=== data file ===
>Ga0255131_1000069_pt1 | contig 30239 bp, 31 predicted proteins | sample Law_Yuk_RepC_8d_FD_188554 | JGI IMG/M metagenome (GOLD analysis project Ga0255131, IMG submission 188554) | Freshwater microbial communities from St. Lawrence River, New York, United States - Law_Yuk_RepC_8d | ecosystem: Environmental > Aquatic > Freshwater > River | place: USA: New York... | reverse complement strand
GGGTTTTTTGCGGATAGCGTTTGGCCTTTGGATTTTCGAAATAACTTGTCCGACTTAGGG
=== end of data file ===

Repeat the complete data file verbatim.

>Ga0255131_1000069_pt1 | contig 30239 bp, 31 predicted proteins | sample Law_Yuk_RepC_8d_FD_188554 | JGI IMG/M metagenome (GOLD analysis project Ga0255131, IMG submission 188554) | Freshwater microbial communities from St. Lawrence River, New York, United States - Law_Yuk_RepC_8d | ecosystem: Environmental > Aquatic > Freshwater > River | place: USA: New York... | reverse complement strand
GGGTTTTTTGCGGATAGCGTTTGGCCTTTGGATTTTCGAAATAACTTGTCCGACTTAGGG